Hard disk drives store data on a stack of rapidly spinning metal disks coated in magnetic material. HDDs have been used for primary storage in computers since the early 1960s, and are used in the vast majority of personal computers and servers today. They can be internally mounted or connected externally. For stability and monitoring it is recommended that only internal HDDs be used for long-term records storage, with external drives being used for file transport or backup duties only. Due to their extensive use HDDs are inexpensive, and are available from a wide variety of manufacturers. They can be prone to unexpected failures, however, so active monitoring, regular media refreshment and appropriate backups must be used to ensure the safety of the records stored within.


To help manage the inherent risks associated with HDD technology a RAID (Redundant Array of Independent Disks) setup should be used. RAID uses a battery of drives that are interlinked and automatically duplicate data across the drives, thus protecting content from loss. There are different levels of RAID which correspond to greater or lesser amounts of duplication, but for records preservation RAID 6 or 10 are recommended. Both involve high levels of fault tolerance, meaning one or more drives in the array could fail at once with no irretrievable loss of data.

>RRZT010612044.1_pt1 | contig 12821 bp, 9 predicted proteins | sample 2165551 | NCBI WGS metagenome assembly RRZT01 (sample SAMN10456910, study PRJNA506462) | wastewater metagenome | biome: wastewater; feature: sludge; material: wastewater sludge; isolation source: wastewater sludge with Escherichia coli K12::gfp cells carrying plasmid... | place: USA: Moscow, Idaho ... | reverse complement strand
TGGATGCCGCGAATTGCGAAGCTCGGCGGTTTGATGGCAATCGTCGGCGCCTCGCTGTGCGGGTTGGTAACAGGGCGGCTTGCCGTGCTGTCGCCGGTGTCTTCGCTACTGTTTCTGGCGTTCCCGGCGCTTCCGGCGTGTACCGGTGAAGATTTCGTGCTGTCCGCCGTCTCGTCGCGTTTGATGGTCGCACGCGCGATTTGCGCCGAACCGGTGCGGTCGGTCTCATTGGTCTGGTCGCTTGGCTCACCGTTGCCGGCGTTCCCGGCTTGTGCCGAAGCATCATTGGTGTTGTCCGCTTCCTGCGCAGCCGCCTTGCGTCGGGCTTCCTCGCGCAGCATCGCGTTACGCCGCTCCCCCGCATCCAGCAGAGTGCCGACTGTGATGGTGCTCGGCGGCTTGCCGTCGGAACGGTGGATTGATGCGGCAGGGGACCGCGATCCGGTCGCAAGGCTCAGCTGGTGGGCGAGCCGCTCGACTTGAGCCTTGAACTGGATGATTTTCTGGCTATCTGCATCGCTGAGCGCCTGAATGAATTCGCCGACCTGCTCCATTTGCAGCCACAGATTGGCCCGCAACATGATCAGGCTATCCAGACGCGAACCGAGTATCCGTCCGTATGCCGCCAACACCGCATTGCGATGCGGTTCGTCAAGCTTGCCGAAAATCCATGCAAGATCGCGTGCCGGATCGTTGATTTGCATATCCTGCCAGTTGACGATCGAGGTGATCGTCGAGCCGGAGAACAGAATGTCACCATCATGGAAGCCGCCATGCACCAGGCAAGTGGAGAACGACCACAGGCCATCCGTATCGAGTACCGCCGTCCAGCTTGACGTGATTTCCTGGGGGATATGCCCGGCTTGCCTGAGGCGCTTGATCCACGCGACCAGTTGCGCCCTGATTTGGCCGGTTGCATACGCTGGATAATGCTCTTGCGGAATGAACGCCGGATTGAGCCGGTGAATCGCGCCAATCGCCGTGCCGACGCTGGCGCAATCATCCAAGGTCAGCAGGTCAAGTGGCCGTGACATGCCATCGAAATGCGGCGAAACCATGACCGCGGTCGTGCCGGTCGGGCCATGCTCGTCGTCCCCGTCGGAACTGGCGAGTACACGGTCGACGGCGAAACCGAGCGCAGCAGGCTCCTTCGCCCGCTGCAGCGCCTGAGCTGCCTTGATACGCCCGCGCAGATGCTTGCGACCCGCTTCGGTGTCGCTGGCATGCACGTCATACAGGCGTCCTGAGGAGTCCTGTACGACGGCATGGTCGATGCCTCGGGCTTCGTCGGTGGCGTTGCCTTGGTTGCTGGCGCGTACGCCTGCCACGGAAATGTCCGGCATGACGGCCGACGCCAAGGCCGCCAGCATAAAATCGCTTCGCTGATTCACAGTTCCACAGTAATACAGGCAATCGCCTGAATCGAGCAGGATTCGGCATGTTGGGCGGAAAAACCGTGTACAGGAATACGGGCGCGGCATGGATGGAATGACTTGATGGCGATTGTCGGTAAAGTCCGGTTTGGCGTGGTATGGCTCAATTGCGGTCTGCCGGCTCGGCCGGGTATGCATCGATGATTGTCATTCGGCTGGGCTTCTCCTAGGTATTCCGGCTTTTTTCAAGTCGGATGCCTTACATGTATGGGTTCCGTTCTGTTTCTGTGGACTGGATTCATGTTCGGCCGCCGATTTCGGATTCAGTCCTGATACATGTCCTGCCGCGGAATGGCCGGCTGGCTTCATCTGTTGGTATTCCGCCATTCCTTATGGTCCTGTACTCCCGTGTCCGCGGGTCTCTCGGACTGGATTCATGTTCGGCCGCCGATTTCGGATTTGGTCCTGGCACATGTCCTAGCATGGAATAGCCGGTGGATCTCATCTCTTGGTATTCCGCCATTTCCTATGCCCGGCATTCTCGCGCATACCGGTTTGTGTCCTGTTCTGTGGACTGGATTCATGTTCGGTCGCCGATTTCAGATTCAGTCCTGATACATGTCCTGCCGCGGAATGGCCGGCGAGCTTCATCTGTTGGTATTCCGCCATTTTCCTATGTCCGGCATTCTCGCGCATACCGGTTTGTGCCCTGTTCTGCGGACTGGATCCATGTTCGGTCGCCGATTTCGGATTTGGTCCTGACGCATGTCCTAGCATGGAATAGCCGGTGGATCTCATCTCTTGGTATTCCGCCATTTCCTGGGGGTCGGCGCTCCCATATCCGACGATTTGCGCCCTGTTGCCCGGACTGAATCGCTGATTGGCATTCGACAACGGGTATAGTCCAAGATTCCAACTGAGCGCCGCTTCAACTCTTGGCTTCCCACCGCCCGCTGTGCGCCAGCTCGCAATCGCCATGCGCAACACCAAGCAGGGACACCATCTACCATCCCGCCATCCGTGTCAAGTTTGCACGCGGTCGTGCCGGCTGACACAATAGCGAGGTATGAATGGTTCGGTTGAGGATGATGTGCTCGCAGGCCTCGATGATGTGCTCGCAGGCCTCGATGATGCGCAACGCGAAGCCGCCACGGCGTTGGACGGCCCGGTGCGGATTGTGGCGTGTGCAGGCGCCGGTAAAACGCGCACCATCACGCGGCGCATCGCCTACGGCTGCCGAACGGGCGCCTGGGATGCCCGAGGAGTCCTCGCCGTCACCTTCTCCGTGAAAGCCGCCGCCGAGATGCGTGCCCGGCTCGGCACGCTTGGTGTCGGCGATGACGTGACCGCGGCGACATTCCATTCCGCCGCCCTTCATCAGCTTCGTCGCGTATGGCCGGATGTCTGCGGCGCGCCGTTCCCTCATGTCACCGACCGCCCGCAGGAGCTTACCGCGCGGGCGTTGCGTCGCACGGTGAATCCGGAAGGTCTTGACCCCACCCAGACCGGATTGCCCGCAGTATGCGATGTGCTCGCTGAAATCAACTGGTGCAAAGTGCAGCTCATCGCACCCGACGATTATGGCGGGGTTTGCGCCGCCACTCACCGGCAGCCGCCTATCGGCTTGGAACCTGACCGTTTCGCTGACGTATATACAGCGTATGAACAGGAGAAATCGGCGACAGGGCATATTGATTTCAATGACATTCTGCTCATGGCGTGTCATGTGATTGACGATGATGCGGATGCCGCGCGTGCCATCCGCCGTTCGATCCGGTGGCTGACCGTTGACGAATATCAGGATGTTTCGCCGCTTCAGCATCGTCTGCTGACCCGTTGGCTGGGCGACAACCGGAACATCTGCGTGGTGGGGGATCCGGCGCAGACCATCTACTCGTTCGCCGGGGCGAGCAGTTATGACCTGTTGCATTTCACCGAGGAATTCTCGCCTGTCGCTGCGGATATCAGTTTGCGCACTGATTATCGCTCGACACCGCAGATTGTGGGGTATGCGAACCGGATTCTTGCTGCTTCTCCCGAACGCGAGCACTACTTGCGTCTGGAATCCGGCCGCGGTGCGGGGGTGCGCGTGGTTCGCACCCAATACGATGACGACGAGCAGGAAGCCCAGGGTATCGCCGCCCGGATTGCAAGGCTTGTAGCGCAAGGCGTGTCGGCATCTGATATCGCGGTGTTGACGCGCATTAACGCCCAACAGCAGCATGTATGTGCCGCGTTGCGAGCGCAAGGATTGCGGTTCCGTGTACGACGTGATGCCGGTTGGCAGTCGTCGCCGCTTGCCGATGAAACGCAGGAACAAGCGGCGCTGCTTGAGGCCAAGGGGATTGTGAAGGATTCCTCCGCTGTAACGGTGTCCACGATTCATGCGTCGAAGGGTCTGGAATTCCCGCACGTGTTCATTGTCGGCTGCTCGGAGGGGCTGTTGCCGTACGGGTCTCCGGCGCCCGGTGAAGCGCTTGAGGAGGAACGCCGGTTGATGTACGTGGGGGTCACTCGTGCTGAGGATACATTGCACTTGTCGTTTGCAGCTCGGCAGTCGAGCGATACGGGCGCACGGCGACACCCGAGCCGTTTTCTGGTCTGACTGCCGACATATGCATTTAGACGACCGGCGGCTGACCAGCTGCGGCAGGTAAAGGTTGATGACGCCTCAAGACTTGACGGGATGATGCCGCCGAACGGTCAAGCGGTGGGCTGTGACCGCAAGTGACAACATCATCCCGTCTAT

Pros of HDD:


Rapid access to content


High capacity, low initial cost


Widely used, mature technology


Easily scalable through networking


Cons of HDD:


Short life span (average 4-6 years, best practice migration in 3-5 years)


High energy consumption


Expensive for large-scale applications or for long-term content


Higher error rate than tape


Solid State Drive (SSD):